Comics Can Capture First-Person History

MarchBookOne JohnLewis

JohnLewisCounterComicJohnLewisCounterPhotoJohnLewisCivilRights

L to R: Book cover image from Amazon.com; current photograph of U. S. Congressman John Lewis retrieved from https://johnlewis.house.gov/; screen shot of page 100 in March: Book One; photographs in which John Lewis appears retrieved from Google Advanced Images

John Lewis (b. 1940; U. S. Congressman since1986) is a living legend and incredible figure from the 20th century Civil Rights Movement in the United States. Powerful accounts from his life appear as elements of a conversation depicted in March: Book One (Lewis & Aydin, 2013). This title is worthy of attention because it contains exceptional sequential art about a pivotal person and a pivotal era which changed individuals and the nation.

Growing up on an Alabama farm, Lewis’s spiritual passion translated into sermons, baptisms, and funerals for his chickens; he abhorred that they were killed for food. He was a black boy with a smart mind and a treasured education. He paid attention to segregation, Rosa Parks, racist murders, and the ideas of Reverend Martin Luther King, Jr.

Driven by the exigent need for the establishment of black civil rights, Lewis marched straight into the horrific dangers of nonviolent activism. Neither racism nor injustice, nor jail, nor beatings stopped him from spending his adult life as a nonviolent icon and a national leader of the Civil Rights Movement.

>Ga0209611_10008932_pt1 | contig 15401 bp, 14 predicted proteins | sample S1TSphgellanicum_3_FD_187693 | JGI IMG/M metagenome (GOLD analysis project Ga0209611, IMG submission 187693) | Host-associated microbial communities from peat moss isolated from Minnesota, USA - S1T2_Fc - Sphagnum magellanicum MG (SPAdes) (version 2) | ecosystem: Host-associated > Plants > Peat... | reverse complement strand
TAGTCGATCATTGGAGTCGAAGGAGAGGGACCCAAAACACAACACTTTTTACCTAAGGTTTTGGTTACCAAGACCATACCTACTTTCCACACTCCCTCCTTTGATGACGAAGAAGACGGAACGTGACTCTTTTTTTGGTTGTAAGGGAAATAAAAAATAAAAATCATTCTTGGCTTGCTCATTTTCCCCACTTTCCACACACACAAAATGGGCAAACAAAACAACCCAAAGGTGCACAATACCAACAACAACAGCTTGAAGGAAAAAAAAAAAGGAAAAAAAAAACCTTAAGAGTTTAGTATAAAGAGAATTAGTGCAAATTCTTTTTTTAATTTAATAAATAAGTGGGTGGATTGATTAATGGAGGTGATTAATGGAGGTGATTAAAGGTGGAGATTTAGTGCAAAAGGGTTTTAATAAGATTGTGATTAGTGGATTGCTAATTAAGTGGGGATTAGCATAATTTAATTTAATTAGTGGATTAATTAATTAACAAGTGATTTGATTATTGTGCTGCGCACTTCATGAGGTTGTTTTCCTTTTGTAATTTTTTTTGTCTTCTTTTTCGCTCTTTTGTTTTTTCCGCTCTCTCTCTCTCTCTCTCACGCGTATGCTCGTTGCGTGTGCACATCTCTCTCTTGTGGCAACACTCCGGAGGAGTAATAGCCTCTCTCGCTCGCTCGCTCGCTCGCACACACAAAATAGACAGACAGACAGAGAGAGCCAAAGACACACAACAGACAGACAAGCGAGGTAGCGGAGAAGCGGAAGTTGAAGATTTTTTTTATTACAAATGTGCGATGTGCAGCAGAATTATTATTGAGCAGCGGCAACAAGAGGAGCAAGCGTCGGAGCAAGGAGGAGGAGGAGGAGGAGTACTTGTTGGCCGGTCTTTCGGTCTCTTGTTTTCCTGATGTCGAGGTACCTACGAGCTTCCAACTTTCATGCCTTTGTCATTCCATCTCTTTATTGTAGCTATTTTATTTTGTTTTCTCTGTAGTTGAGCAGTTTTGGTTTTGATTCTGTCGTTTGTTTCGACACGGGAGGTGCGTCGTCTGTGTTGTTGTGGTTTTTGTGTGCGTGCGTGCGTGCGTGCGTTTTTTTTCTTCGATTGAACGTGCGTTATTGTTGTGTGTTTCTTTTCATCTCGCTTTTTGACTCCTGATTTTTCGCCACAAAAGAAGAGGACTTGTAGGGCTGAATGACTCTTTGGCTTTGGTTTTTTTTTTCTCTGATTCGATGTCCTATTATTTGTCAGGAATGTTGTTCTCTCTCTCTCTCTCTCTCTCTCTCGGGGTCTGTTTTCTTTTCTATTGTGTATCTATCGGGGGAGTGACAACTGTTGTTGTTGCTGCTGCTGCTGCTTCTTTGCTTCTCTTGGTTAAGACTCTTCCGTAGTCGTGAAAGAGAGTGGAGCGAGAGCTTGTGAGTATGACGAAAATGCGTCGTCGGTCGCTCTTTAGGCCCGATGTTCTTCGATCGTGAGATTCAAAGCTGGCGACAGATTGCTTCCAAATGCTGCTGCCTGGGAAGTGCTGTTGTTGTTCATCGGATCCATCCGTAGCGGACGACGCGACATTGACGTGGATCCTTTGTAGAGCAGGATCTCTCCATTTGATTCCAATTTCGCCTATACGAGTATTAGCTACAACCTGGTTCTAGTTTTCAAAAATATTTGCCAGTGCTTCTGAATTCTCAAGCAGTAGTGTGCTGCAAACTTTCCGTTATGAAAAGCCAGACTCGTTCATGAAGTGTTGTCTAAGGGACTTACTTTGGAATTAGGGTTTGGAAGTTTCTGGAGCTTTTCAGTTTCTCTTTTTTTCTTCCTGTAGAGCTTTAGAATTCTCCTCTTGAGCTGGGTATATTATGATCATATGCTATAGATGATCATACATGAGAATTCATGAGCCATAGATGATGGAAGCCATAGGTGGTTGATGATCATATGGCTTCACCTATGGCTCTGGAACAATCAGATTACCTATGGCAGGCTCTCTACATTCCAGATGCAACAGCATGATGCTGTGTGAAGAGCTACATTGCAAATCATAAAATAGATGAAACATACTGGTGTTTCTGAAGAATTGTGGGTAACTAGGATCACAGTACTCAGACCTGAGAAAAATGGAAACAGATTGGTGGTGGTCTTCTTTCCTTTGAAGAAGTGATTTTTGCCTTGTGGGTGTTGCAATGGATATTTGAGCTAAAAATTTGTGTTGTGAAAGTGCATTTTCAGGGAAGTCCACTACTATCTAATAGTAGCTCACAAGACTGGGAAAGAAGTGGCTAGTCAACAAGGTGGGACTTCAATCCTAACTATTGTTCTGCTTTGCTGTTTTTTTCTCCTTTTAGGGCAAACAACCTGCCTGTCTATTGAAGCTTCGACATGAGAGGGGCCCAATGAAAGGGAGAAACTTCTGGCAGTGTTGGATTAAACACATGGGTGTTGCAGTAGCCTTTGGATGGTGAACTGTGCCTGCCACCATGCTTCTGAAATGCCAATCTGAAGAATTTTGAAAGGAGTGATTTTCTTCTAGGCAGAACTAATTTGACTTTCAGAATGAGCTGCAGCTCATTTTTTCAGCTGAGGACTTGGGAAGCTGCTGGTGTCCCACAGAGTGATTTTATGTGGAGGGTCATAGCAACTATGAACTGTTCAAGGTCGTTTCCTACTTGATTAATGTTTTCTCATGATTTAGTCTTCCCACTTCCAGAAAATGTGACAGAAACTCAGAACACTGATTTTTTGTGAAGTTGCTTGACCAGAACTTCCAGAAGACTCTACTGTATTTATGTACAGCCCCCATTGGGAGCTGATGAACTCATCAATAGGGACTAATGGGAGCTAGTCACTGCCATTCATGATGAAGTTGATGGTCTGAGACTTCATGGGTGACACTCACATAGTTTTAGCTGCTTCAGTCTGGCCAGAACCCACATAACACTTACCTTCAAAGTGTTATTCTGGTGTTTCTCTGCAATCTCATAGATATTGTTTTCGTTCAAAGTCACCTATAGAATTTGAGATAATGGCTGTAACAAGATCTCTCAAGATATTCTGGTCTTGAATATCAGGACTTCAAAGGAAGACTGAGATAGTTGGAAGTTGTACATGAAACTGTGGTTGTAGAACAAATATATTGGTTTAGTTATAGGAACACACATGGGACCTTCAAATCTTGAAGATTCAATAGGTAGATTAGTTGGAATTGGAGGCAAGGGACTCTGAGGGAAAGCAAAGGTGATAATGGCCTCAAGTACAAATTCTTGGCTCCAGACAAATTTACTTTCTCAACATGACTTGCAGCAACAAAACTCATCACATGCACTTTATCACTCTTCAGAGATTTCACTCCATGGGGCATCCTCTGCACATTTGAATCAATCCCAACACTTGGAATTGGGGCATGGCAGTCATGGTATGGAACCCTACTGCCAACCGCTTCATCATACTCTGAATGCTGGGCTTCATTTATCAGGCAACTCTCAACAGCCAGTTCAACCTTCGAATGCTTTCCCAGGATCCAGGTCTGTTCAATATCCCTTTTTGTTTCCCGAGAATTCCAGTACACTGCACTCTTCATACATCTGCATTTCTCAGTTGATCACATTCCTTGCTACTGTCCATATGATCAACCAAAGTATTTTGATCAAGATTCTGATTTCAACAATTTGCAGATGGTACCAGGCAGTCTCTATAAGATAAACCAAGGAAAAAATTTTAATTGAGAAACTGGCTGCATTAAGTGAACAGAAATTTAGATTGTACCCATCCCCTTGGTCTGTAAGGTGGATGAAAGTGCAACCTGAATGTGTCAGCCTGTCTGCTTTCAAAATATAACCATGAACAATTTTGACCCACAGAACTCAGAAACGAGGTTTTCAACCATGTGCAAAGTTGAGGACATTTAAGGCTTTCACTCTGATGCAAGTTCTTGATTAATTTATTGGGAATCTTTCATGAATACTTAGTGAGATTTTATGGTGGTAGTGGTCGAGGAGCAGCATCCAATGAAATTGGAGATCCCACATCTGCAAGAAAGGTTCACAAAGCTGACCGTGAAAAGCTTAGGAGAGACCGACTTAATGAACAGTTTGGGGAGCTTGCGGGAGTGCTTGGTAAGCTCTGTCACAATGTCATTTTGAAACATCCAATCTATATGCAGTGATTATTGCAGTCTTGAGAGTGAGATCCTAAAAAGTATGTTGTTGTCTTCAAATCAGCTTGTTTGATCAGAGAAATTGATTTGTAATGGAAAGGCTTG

The passions and horrors of that time appeared in ‘black and white’ newspaper articles and photographs, and on black-and-white TV. (I saw these images myself.) Features of March: Book One keep this history and her lessons vibrant in black, white, and gray once again. The panels appear as if to be photographs laid out and bound together, but this comic goes beyond facsimile. The layouts change constantly and backgrounds alternate between dark and light. Gutters and lines move ceaselessly. There are meaningful perspectives, effective narration, and concisely-worded philosophic assertions. Subtle musical notes recap lasting folk music that rose up from turmoil and change. Readers will be moved, educated, and eager to absorb more about John Lewis and the Civil Rights Movement in March: Book Two (Lewis & Aydin, 2015).

PLEASE NOTE: The drive of Lewis and others was rallied by another comic: Martin Luther King and the Montgomery Story (Fellowship of, Hassler, & Resnik, 1958). See the next post (March 8, 2016) for further information.

References

Congressman John Lewis: Representing Georgia’s 5th District. (n.d.). Retrieved on March 6, 2016 from https://johnlewis.house.gov/

Fellowship of Reconciliation, Hassler, A., & Resnik, B. (1958). Martin Luther King and the Montgomery story. Nyack, NY: Fellowship of Reconciliation.

Lewis, J., & Aydin, A. (2013). March: Book one. Marietta, GA: Top Shelf.

Lewis, J., & Aydin, A. (2015). March: Book two. Marietta, GA: Top Shelf.

 

2 thoughts on “Comics Can Capture First-Person History

  1. Your take on comics being used as primary sources is important. This particular work would be excellent in libraries or classrooms, and would serve to expand unfamiliar readers’ (adult or otherwise) perception of the range of stories told in comics.

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  2. Yes, this comic is an example of highly relevant literature for history education. Not having formally studied the era (I was young during the Civil Rights Movement, and at the time it was part of daily news and ‘current events’ discussions), there are details about John Lewis that I was not aware of until I read March: Book One. The copy I read is held in an adult collection in a public library. I would love to also see a copy in a YA collection.

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